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Oliver Jarvis and Mazda Motorsports team-mates secure podium place in Rolex 24 at Daytona




Oliver Jarvis racing for Mazda Motorsports at the Rolex 24 at Daytona. Picture: Mazda Motorsports
Oliver Jarvis racing for Mazda Motorsports at the Rolex 24 at Daytona. Picture: Mazda Motorsports

Oliver Jarvis was denied victory in the Rolex 24 at Daytona by a mechanical issue in the closing stages of the IMSA Weathertech Sportscar Championship.

The Burwell-based driver was racing in the #55 Mazda RT24-P with team-mates Harry Tincknell and Jonathan Bomarito in Florida.

It was a rollercoaster race for the team, which all boiled down to the last hour.

They were due to start in second place on the grid, but a gear selection issue meant they took the green flag from the rear of the field.

Another glitch, a broken mounting pin after a tail change in the 11th hour, meant that the Mazda Motorsports car was three laps down on the leaders at one stage.

But Jarvis charged through the field on the series of final restarts to put the Mazda back into contention at the head of the field.

The No 10 Konica Minolta Acura ARX-05 DPi of Wayne Taylor Racing, driven by Felipe Albuquerque, Ricky Taylor, Alexander Rossi and Helio Castroneves, was leading the way before being caught by the No 01 Cadillac Chip Ganassi Racing Cadillac DPi-V.R of Renger van der Zande.

However, with seven minutes remaining, van der Zande was forced to pit with a right-rear puncture.

Tincknell was at the wheel of the Mazda, and they passed the Cadillac and looked set to claim at least a second consecutive runner-up finish at Daytona, but a rear wing issue robbed the car of downforce in the closing stages, and they had to settle for third place.

Tincknell believes that but for the issue, they could have won the race.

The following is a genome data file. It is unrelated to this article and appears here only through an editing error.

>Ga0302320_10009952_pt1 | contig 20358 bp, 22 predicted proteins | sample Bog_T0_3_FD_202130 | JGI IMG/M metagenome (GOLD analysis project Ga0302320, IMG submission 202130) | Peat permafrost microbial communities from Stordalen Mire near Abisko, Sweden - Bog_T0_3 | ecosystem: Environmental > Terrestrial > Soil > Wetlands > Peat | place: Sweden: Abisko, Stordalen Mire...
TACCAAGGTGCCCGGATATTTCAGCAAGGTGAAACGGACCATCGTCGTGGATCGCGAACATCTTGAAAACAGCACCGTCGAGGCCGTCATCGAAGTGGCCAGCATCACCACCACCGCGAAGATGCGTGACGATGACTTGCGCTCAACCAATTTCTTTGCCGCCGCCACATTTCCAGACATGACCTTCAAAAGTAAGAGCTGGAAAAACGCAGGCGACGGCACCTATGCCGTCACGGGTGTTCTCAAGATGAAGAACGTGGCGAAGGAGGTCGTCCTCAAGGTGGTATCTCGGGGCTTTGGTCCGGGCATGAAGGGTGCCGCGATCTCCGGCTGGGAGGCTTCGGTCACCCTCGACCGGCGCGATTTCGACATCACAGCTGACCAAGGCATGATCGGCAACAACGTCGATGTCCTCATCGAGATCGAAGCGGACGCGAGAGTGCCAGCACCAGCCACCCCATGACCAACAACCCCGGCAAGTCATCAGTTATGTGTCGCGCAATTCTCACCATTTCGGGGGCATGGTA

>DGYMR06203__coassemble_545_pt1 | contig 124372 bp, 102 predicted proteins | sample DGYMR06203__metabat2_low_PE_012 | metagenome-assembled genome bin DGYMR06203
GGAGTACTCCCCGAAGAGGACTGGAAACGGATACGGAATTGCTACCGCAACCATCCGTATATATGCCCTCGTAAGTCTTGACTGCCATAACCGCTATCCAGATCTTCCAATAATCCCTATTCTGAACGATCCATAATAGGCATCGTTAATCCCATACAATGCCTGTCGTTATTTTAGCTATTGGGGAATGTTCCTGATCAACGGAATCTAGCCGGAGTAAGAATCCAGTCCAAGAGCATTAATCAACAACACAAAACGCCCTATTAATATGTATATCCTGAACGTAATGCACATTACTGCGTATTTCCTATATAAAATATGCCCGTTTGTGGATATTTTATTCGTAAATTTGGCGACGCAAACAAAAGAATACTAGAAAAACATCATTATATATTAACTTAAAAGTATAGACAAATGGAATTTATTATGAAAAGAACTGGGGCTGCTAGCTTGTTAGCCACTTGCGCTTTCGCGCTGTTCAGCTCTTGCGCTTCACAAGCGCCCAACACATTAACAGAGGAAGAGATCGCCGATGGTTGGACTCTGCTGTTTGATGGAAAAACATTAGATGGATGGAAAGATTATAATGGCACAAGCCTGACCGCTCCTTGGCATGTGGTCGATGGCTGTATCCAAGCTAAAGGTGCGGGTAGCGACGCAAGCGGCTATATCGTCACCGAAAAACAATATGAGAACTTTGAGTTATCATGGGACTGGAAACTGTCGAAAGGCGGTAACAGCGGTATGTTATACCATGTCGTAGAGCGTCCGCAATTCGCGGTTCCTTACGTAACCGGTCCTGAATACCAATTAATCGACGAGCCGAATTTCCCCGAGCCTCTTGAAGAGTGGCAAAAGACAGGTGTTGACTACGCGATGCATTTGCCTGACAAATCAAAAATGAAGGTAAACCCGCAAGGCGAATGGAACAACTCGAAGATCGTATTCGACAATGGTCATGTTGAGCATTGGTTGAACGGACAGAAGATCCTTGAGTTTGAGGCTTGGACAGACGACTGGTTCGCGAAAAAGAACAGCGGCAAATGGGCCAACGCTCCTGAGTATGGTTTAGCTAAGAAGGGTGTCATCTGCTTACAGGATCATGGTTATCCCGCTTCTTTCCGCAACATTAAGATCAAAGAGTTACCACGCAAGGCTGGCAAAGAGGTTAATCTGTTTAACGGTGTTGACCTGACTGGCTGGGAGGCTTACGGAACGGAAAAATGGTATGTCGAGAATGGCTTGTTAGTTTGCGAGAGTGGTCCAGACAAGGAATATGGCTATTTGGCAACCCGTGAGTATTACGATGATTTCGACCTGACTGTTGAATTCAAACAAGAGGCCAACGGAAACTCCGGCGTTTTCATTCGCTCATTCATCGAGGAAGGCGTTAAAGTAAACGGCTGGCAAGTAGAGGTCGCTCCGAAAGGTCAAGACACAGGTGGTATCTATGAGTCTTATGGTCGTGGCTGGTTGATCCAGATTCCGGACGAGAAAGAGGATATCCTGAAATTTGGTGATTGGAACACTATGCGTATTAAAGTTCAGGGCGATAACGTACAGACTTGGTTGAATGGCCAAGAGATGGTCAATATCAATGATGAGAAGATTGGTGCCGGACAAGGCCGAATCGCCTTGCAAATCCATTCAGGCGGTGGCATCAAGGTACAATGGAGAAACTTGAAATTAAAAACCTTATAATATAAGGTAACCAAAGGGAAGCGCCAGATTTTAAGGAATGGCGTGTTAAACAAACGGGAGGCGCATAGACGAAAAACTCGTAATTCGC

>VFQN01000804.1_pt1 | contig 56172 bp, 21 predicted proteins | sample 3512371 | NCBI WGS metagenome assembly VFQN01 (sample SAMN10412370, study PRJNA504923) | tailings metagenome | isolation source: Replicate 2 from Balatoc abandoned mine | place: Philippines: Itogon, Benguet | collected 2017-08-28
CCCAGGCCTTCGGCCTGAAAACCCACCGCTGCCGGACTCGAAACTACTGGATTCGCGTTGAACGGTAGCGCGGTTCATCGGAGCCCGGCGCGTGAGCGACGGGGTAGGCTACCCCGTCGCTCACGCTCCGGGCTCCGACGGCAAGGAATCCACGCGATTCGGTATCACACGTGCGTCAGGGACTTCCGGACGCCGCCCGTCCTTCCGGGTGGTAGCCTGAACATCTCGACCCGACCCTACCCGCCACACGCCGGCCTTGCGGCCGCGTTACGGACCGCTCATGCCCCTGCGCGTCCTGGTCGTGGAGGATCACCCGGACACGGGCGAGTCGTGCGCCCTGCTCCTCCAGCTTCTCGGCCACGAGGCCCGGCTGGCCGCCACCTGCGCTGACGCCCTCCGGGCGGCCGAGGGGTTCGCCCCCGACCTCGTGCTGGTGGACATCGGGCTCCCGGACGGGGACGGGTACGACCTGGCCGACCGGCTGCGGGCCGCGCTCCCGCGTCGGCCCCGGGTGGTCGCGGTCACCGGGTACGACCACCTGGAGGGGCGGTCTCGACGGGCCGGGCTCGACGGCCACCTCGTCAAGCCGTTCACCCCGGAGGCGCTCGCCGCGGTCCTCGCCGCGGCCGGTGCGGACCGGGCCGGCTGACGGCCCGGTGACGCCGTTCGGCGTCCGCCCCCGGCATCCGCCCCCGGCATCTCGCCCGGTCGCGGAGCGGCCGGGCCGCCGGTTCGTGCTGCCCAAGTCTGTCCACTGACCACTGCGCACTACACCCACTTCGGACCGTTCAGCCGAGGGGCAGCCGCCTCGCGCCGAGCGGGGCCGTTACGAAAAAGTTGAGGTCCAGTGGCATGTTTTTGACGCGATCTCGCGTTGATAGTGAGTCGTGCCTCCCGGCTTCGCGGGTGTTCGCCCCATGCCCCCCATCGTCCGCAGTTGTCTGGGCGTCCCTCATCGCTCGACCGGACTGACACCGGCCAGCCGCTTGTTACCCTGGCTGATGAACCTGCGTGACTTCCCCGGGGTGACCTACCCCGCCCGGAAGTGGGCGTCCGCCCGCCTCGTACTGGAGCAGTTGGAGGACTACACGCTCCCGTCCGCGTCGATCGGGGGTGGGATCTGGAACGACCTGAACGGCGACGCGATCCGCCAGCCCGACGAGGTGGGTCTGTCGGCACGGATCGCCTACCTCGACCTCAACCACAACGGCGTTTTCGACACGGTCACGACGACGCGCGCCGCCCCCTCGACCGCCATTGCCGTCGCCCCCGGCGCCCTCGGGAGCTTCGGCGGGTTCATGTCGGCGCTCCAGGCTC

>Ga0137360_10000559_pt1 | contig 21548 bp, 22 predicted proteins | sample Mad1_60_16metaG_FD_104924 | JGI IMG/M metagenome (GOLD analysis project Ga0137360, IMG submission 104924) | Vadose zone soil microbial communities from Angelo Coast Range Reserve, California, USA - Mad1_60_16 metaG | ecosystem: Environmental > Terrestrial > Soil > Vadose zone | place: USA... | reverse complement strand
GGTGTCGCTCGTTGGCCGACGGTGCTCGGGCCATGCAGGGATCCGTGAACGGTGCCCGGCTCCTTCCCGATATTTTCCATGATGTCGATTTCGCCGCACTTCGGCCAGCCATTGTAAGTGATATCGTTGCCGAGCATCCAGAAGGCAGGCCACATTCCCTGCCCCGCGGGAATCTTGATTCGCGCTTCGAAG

Oliver Jarvis, left, and the Mazda Motorsports team. Picture: Mazda Motorsports
Oliver Jarvis, left, and the Mazda Motorsports team. Picture: Mazda Motorsports

“The plan was to stay on the lead lap and take no risks so we would be in the running at the end. That went straight out the window when the pace at the front was so hot and we were playing catch up from the start,” said Tincknell.

“We had just got back on the lead lap when we pitted under yellows to change the rear deck of the car, which wouldn’t go back on and we lost three laps. All you can do in situations like these is to go back out there and be the fastest car as that keeps everyone’s heads up so that’s what I did.”

“We knew we had a mountain to climb but we kept at it. The turning point came during my next run as I managed to unlap myself by passing the leader, then it went yellow, which gave me another lap back straightaway with the pass around.

“One of the big takeaways for us is that we had no contact during the race. When you consider that there were over 50 cars on a 3.5-mile track and they are being driven by a mixture of professionals and amateurs, it’s amazing to come out unscathed.

“This is the sort of result that stings in the aftermath but the following morning you feel proud of the job the whole team did. The spirit in the Multimatic camp is very calm and confident and third place at Daytona is a personal best for me. This result stands us in good stead to mount a championship challenge.”

The Action Express Racing Cadillac were second, four seconds behind the winners, with Kamui Kobayashi overtaking Tincknell with just four laps remaining.



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